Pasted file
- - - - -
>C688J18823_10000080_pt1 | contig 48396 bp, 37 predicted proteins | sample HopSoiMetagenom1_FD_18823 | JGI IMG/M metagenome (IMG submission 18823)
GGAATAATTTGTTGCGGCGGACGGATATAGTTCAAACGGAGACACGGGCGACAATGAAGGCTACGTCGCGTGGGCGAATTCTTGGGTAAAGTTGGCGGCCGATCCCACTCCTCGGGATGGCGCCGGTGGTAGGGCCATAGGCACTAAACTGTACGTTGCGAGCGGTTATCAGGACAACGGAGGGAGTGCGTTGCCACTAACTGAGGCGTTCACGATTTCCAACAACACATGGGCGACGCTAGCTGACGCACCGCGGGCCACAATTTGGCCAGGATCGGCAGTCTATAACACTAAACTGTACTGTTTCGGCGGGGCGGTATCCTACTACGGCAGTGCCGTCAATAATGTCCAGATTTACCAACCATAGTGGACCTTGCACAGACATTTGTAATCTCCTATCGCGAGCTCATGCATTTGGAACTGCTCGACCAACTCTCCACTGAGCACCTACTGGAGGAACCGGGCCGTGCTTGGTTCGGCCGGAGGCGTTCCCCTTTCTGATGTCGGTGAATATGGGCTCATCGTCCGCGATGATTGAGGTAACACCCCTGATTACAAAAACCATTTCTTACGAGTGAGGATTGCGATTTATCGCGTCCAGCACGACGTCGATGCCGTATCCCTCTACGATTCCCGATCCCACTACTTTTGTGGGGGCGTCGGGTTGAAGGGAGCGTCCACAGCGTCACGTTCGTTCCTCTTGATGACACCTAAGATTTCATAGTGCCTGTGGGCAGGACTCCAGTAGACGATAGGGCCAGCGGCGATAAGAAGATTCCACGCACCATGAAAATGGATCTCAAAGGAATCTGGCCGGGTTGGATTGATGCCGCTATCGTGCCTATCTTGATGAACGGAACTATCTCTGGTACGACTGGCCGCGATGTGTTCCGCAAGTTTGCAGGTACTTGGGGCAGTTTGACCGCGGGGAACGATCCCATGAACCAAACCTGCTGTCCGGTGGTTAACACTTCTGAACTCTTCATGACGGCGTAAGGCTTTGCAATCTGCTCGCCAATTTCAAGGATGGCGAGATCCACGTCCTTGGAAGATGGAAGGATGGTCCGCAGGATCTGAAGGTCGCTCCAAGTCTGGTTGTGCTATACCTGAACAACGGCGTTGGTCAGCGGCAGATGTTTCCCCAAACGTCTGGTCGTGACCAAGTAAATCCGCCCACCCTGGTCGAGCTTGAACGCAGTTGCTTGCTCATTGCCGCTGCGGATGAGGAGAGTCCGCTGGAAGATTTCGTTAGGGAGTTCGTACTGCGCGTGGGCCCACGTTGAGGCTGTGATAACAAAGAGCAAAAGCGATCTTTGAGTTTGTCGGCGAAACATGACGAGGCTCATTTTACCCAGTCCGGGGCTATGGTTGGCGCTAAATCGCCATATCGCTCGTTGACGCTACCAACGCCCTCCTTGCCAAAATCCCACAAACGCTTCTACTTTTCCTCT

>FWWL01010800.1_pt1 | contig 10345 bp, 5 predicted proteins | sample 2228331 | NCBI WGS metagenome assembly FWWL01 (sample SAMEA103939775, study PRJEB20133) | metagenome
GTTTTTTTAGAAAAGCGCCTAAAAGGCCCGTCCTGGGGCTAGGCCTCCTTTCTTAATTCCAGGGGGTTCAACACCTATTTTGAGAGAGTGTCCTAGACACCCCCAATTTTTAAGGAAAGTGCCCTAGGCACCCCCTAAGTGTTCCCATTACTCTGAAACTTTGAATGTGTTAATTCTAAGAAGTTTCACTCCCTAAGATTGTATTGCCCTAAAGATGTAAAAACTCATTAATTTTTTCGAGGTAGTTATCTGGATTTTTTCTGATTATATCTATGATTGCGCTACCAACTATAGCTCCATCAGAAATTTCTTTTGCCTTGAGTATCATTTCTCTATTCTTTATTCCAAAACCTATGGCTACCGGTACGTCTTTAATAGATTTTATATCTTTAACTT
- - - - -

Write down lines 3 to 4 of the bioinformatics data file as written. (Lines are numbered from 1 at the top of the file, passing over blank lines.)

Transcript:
>FWWL01010800.1_pt1 | contig 10345 bp, 5 predicted proteins | sample 2228331 | NCBI WGS metagenome assembly FWWL01 (sample SAMEA103939775, study PRJEB20133) | metagenome
GTTTTTTTAGAAAAGCGCCTAAAAGGCCCGTCCTGGGGCTAGGCCTCCTTTCTTAATTCCAGGGGGTTCAACACCTATTTTGAGAGAGTGTCCTAGACACCCCCAATTTTTAAGGAAAGTGCCCTAGGCACCCCCTAAGTGTTCCCATTACTCTGAAACTTTGAATGTGTTAATTCTAAGAAGTTTCACTCCCTAAGATTGTATTGCCCTAAAGATGTAAAAACTCATTAATTTTTTCGAGGTAGTTATCTGGATTTTTTCTGATTATATCTATGATTGCGCTACCAACTATAGCTCCATCAGAAATTTCTTTTGCCTTGAGTATCATTTCTCTATTCTTTATTCCAAAACCTATGGCTACCGGTACGTCTTTAATAGATTTTATATCTTTAACTT